First, read this article over on Desktop, essentially spelling out the drive towards digital wayfinding solutions as a factor in the rise of placemaking.
Cornelia Konrads – Passage (2007)
In her article, Atkinson notes that “our urban and retail environments are increasingly visually dense and complex – in these environments, zones with less signage can actually be easier to navigate.” Again, this is true, but kind of misses the point. These environments are easier to navigate when they are designed to be navigated with little directional assistance; where destinations and decision points are made obvious and memorable. And, yes, leveraging existing emotional and intellectual ties to the landscape will make an environment more memorable, and perhaps more legible.
That wayfinding is moving towards digital solutions is correct; there is strong interest from both clients and designers for digital solutions to wayfinding problems. They are easier to update than traditional signage, and will eventually reach cost parity with traditional signs. This is really no different to any area of design; our culture is becoming digital, and while there remains significant affection for printed matter and related ephemera amongst designers, the zeitgeist continues to favour digital.
However, there are strong arguments for wayfinding to retain links to traditional signage methods and applications, at least for the time being. 16 years after it’s effective commercial launch, internet access is still at ~75% of all Australian households, and while it will increase dramatically over the next few years, is unlikely to ever reach full access. That is for fixed line connections; mobile internet penetration is at 42.8%, and is likely to rapidly increase, although it too will never reach full adoption.
I am of the firm opinion that wayfinding systems should be essentially egalitarian; that everyone should have equal access to information, particularly about the environment surrounding them. That means being able to see, interpret, and act upon information. By taking a strongly utilitarian approach to the design of each piece of wayfinding support, we ensure that our wayfinding systems are usable and effective, and that as many users as possible are assisted. This means assessing how well technology assists with the delivery of information; in some cases, that means digital, but most will be well served by traditional hardware. It also means delivering information within the environment, rather than as a personal, private layer on top of it.
There is a risk in transferring the designer’s skill-set onto the population at large, as the modern designer is essentially a digital native, well versed in digital interfaces and the paradigms they present. For many users, digital interfaces present a barrier between them and their effective navigation of the built environment. About a year ago I watched a woman try to use a simple check-in kiosk. It had three buttons she could push, regarding which type of assistance she needed. An everyday task, and yet she was unable to figure out what to do.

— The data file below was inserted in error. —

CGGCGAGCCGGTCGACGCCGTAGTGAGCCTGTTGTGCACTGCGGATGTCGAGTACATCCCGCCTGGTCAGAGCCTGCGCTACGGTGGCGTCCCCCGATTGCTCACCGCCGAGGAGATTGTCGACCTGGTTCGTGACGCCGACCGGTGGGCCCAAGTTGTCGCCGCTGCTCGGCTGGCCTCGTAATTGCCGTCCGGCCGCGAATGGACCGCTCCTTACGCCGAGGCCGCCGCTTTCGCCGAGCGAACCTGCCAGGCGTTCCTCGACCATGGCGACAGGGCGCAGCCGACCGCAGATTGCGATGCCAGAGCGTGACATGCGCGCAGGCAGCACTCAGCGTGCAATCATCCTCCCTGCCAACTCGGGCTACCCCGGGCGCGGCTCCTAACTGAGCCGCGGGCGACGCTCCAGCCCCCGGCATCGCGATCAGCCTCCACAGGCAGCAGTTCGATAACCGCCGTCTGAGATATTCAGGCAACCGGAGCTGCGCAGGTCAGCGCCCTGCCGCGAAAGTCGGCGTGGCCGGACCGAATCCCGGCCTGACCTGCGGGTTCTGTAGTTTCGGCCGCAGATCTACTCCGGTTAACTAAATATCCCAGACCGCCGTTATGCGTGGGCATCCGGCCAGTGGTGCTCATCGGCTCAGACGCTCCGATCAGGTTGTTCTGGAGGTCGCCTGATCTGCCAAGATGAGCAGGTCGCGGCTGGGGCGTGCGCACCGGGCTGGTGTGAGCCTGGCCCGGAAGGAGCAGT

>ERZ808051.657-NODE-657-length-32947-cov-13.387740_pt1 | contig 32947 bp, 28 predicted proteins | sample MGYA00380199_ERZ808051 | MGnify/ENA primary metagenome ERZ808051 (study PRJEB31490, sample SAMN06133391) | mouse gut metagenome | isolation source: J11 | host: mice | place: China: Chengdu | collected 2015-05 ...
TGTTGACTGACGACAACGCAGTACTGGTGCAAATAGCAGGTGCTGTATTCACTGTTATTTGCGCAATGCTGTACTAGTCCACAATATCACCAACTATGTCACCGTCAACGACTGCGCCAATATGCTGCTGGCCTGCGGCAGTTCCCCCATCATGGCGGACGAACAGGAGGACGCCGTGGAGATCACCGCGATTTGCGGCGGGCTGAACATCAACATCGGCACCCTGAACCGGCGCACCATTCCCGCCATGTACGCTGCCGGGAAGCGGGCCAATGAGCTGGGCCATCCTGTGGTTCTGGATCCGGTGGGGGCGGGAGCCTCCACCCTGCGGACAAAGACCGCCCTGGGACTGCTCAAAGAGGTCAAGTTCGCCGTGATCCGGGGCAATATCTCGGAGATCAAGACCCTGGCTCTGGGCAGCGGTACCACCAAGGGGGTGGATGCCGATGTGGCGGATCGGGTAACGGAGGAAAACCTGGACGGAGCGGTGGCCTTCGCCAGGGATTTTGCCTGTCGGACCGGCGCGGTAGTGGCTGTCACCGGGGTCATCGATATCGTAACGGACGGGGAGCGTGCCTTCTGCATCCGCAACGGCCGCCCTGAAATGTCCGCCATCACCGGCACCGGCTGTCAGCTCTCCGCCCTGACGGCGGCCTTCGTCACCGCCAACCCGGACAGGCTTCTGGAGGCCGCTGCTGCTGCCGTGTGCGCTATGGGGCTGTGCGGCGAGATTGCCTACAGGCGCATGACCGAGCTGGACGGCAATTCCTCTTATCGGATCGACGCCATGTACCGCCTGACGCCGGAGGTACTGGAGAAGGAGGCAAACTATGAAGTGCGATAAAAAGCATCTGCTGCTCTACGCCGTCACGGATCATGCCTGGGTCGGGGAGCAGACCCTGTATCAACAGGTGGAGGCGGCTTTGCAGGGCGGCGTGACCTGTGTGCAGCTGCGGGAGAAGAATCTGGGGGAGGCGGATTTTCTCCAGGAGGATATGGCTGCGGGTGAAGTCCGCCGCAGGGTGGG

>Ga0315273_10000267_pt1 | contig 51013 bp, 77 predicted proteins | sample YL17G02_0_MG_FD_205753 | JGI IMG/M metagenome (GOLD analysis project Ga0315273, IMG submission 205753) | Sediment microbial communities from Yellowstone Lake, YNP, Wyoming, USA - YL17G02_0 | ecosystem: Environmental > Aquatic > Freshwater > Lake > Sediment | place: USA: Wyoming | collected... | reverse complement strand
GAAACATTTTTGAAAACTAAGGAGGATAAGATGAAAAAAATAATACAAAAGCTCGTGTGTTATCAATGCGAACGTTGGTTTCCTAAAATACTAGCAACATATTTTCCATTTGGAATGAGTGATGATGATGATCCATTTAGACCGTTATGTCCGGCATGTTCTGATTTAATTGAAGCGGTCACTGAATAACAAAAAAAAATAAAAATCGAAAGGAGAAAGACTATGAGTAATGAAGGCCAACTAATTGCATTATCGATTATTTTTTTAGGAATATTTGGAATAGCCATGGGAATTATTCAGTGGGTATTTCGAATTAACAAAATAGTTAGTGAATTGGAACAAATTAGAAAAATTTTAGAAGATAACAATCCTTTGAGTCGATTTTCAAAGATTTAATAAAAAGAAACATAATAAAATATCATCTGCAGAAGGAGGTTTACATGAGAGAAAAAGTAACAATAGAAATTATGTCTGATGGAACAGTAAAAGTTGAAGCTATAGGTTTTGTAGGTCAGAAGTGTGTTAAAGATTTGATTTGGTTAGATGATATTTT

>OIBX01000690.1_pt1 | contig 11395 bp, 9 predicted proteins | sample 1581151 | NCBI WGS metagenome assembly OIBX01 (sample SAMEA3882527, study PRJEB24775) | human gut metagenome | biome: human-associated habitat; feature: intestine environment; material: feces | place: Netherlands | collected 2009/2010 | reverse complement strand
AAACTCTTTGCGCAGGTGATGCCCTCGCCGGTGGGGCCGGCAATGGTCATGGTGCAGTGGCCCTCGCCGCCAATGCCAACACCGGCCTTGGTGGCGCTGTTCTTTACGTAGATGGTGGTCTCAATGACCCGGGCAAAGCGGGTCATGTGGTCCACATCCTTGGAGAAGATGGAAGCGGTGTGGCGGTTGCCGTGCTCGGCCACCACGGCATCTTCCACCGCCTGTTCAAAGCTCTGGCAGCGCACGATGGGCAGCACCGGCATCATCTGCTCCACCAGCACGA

Digital Signage at the Walker Arts Center
Every time someone suggests replacing the wayfinding system with a digital system (most often kiosks, that most magical of digital devices) and some landmarks, I think back to this woman. Would she be able to function in the environment? Why is she unable to use this simple kiosk? How can we make sure the system helps her, rather than presenting her with obstacles to overcome?
“Correlation does not equal causation” is a common refrain amongst scientists and researchers, and applies equally well here. Landmarks are not being increasingly used because digital methods allows a reduction in signage hardware. They are used because they are an effective tool for enhancing cognitive mapping skills, regardless of the amount of signage surrounding. You could argue that environments with minimal signage are more pleasant to be in, and are therefore more likely to foster a user’s cognitive mapping skills, but, again, digital is not the root cause of this.
Cornelia Konrads — Still Life With Tree (2008)
Environments which are structured to make the user’s journey more apparent, which make destinations obvious and recognisable, and assist the user to orient themselves will are much more effective than simply adding landmarks, or relying on a minimalist approach to signage. This is an important point; landmarks are an assistive device, and not in and of themselves a navigational tool. Complex, information critical environments like hospitals and airports cannot function without effective, clear signage. While landmarks may function as a reminder of where you are, they won’t tell you where you are, or what destination you need.
Creating naturally legible environments is a harder route, and often requires a strong commitment to making the environment work, foresight from architects and designers, and a willingness from all parties to put the user first. Ultimately, wayfinding systems are about supporting the user, none of whom are exactly alike. While some people may prefer to use personalised digital directions, there are others who will want face to face interaction. It is our job to create an environment where both options are viable and effective strategies for navigating the built environment.